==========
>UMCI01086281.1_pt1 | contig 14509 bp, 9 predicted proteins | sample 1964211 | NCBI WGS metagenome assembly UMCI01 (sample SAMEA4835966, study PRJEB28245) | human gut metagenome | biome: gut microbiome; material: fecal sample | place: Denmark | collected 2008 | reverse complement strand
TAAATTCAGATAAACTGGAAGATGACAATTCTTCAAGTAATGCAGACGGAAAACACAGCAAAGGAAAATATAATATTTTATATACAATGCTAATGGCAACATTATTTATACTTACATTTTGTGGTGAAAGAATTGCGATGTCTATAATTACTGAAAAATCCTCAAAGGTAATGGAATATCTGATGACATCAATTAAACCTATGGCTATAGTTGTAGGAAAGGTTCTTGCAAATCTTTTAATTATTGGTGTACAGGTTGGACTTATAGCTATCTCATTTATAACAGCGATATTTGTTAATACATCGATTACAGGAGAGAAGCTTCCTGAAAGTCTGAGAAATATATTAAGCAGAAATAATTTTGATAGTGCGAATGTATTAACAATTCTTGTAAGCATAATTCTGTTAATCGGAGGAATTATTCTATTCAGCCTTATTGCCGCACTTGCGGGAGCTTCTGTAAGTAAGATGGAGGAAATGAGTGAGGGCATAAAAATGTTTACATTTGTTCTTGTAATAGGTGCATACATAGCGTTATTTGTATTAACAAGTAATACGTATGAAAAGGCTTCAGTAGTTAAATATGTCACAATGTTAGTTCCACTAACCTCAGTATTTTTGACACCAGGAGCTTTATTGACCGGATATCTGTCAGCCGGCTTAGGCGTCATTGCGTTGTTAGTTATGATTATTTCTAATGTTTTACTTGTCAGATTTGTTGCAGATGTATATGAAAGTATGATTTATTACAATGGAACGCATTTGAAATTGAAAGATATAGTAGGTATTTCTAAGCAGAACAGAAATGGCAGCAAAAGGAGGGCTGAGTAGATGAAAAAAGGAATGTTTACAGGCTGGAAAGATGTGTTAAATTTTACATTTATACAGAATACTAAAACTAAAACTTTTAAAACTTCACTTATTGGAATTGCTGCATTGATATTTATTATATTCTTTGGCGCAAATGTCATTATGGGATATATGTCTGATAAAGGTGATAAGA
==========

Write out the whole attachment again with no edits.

>UMCI01086281.1_pt1 | contig 14509 bp, 9 predicted proteins | sample 1964211 | NCBI WGS metagenome assembly UMCI01 (sample SAMEA4835966, study PRJEB28245) | human gut metagenome | biome: gut microbiome; material: fecal sample | place: Denmark | collected 2008 | reverse complement strand
TAAATTCAGATAAACTGGAAGATGACAATTCTTCAAGTAATGCAGACGGAAAACACAGCAAAGGAAAATATAATATTTTATATACAATGCTAATGGCAACATTATTTATACTTACATTTTGTGGTGAAAGAATTGCGATGTCTATAATTACTGAAAAATCCTCAAAGGTAATGGAATATCTGATGACATCAATTAAACCTATGGCTATAGTTGTAGGAAAGGTTCTTGCAAATCTTTTAATTATTGGTGTACAGGTTGGACTTATAGCTATCTCATTTATAACAGCGATATTTGTTAATACATCGATTACAGGAGAGAAGCTTCCTGAAAGTCTGAGAAATATATTAAGCAGAAATAATTTTGATAGTGCGAATGTATTAACAATTCTTGTAAGCATAATTCTGTTAATCGGAGGAATTATTCTATTCAGCCTTATTGCCGCACTTGCGGGAGCTTCTGTAAGTAAGATGGAGGAAATGAGTGAGGGCATAAAAATGTTTACATTTGTTCTTGTAATAGGTGCATACATAGCGTTATTTGTATTAACAAGTAATACGTATGAAAAGGCTTCAGTAGTTAAATATGTCACAATGTTAGTTCCACTAACCTCAGTATTTTTGACACCAGGAGCTTTATTGACCGGATATCTGTCAGCCGGCTTAGGCGTCATTGCGTTGTTAGTTATGATTATTTCTAATGTTTTACTTGTCAGATTTGTTGCAGATGTATATGAAAGTATGATTTATTACAATGGAACGCATTTGAAATTGAAAGATATAGTAGGTATTTCTAAGCAGAACAGAAATGGCAGCAAAAGGAGGGCTGAGTAGATGAAAAAAGGAATGTTTACAGGCTGGAAAGATGTGTTAAATTTTACATTTATACAGAATACTAAAACTAAAACTTTTAAAACTTCACTTATTGGAATTGCTGCATTGATATTTATTATATTCTTTGGCGCAAATGTCATTATGGGATATATGTCTGATAAAGGTGATAAGA